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Estimated reading time: 3 minutes
By Nolan Johnson
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Nolan’s Notes: The Eyes Have It
A great example of AI’s power at pattern matching images in medicine is the Google Automated Retinal Disease Assessment (ARDA) program, which turns retinopathy screening—once a test performed by an ophthalmologist—into a technician-level task. Given that only a small percentage of patients test positive for retinopathy, the AI-based assessment means that ophthalmologists now only see the patients who test positive on the app.
The computers do the data-crunching, and the expert humans do the critical analysis using that data. The result is that many more patients can be reliably checked for retinopathy than ever before. The ARDA program is extremely successful.
This medical example illustrates where imaging technology is overlapping application spaces; the fundamental image processing technology that works for medical works for industrial applications as well. The kind of data analysis built into the retinal scan is the same concept as used in automated inspection systems. Both application spaces benefit from the advances in vision and compute hardware, development database building, and predictive algorithms, such as AI engines, to provide fewer false positives, more sophisticated capabilities, and perhaps most important of all, data—both raw and analyzed—for process feedback in the automated factory.
The test function benefits from all this data and AI as well. In the October 2023 issue of SMT007 Magazine, we talk with experts who are on the cutting edge of what the eye can see. Bert Horner at The Test Connection paints a picture of increased test coverage and efficiencies, due in part to predictive software in setup, as well as having more data (design data, and manufacturing process data) available. The result is that Horner’s team can use the data to make critical design decisions which get much closer to 100% test coverage.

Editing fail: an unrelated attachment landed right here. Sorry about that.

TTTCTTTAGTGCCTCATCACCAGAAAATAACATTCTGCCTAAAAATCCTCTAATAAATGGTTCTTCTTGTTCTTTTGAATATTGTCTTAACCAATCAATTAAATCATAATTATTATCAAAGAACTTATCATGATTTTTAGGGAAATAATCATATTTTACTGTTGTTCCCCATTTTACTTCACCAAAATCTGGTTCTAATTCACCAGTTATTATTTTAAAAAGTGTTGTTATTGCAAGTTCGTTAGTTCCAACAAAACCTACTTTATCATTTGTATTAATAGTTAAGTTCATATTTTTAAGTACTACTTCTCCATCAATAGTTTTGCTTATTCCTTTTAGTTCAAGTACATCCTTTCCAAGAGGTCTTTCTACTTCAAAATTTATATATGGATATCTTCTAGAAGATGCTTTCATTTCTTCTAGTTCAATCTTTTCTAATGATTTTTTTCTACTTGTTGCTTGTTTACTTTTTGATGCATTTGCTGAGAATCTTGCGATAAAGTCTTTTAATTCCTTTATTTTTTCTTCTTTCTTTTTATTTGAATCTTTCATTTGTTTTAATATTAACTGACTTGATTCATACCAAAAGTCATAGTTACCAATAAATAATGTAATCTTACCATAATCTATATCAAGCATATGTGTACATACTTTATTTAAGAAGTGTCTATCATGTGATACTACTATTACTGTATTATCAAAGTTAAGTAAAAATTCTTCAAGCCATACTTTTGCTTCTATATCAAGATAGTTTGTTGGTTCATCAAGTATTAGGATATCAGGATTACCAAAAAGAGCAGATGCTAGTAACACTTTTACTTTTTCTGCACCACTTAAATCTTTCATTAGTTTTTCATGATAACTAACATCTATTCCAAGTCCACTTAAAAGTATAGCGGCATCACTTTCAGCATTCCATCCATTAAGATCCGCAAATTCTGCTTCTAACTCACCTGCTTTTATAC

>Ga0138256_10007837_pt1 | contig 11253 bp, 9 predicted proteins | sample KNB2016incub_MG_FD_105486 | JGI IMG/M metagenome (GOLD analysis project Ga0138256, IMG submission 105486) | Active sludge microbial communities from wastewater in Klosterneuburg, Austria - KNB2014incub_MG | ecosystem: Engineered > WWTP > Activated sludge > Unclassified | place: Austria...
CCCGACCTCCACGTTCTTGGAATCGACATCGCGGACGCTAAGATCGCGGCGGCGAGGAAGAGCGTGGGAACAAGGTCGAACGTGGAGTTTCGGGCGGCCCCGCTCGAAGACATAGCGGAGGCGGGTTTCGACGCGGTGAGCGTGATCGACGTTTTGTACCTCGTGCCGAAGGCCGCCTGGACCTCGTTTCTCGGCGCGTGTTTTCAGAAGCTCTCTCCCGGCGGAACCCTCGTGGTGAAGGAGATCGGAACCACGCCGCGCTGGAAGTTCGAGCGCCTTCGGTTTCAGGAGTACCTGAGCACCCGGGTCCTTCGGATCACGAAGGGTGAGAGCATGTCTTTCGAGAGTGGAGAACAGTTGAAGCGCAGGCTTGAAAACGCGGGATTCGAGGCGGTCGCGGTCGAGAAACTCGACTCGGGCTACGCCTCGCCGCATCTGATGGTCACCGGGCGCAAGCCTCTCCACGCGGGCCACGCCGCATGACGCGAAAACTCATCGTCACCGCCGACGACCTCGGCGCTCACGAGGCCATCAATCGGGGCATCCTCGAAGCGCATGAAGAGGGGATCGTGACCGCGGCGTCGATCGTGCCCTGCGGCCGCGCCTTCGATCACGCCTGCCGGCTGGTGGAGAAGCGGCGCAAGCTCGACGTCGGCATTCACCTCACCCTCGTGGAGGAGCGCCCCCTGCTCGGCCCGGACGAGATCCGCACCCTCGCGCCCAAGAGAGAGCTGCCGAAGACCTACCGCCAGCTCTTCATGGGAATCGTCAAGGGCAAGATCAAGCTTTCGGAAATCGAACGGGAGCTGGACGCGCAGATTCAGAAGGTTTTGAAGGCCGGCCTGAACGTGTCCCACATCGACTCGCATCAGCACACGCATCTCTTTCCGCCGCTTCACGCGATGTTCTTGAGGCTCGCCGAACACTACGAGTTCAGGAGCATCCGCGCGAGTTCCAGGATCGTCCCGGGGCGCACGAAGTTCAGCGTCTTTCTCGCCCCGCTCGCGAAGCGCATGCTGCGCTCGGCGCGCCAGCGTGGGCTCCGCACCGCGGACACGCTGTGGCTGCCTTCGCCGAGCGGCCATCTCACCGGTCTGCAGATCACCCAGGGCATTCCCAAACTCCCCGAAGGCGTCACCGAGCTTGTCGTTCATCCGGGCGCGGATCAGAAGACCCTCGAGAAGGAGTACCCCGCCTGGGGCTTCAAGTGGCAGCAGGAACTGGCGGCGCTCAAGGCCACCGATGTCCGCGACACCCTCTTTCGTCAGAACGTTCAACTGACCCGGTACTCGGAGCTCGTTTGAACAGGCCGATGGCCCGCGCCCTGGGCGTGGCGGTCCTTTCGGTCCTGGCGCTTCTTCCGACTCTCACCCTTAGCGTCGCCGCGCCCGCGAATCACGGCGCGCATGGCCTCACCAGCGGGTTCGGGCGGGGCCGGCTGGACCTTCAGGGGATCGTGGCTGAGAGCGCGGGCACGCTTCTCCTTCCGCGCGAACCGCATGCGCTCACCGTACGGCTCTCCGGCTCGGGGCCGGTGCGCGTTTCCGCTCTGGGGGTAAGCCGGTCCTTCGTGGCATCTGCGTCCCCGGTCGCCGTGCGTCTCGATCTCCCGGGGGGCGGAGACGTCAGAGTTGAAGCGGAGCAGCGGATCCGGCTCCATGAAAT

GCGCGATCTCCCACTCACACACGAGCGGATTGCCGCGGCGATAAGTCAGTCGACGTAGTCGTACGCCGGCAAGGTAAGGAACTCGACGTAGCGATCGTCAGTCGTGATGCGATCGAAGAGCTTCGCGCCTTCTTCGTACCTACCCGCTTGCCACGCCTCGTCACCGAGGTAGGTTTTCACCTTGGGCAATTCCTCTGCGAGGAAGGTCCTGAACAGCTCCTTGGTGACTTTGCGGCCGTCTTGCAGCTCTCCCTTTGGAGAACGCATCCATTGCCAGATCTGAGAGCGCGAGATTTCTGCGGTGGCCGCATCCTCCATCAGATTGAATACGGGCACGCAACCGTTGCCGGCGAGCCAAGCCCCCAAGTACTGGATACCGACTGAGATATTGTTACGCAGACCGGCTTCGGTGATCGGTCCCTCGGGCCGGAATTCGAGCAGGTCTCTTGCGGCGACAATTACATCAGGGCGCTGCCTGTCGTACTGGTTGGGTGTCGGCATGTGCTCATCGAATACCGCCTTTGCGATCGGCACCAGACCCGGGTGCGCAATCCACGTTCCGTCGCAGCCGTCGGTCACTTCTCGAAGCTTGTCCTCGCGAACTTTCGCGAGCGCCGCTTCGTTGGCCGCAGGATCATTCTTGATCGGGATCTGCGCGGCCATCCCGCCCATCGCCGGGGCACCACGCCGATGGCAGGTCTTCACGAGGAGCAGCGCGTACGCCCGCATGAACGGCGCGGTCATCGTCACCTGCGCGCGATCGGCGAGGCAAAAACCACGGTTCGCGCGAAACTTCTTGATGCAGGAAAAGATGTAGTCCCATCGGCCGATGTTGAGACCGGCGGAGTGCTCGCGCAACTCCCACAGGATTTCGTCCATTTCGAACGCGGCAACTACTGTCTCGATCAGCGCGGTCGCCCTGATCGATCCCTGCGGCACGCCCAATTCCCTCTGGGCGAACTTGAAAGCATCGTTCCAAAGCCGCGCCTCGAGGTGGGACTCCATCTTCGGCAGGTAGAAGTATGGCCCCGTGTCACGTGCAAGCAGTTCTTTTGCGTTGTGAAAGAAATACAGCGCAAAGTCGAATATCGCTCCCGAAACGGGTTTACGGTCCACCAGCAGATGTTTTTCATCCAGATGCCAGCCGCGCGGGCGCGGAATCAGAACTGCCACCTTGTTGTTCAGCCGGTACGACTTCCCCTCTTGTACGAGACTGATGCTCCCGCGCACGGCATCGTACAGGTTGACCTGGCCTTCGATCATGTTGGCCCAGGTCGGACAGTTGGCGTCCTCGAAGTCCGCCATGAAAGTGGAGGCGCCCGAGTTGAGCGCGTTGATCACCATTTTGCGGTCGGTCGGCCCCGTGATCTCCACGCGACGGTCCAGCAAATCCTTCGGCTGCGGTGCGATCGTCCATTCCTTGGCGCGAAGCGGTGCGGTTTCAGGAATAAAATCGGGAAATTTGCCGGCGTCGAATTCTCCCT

ASTER Technologies’ Will Webb shares how AI and digital twin concepts come together as a modeling technique to improve coverage prior to running the job: humans leveraging multiple what-if scenarios to find the most efficient. Raj Vora and Darren Carlson at VAS Engineering share how process benchmarking not only helped them increase productivity, but how it gives them opportunity to continue improving their process optimizations, while Miles Moreau at KIC Solutions details the concept of reflow process inspection. Brent Fischthal at Koh Young shares how his company is working with academic AI research teams to continue progress into ever more capable inspection systems.
Our cadre of columnists—Mike Konrad, Jennie Hwang, Michael Ford, and Ronald C. Lasky—round out this fascinating and “eye-catching” issue. Konrad dispatches a thorough interview with three experts in the AOI space, and Dr. Hwang takes us to a conceptual viewpoint overlooking the potential of AI applications. Ford shares his thoughts on the merging of automation and custom manufacturing, and the lasting impact it will have on manufacturing processes. And Lasky, in his ongoing tutorial on process optimization based on real world examples, leaves us with a heck of a cliffhanger this month.
As I look back over all this innovation, I can’t help but reminisce a bit about developing vision systems for semiconductor manufacturing 20 years ago. The black-and-white camera systems and image recognition software, limited by compute power to only processing image contrast, have given way to much more capable hardware and sophisticated software. Oh, what we could have done then with what we have now.
Look me in the eye, or rather the “I”: Inspection and test. Artificial Intelligence. The human eye. Each brings a necessary component to making this system work. Enjoy!
This column originally appeared in the October 2023 of SMT007 Magazine.
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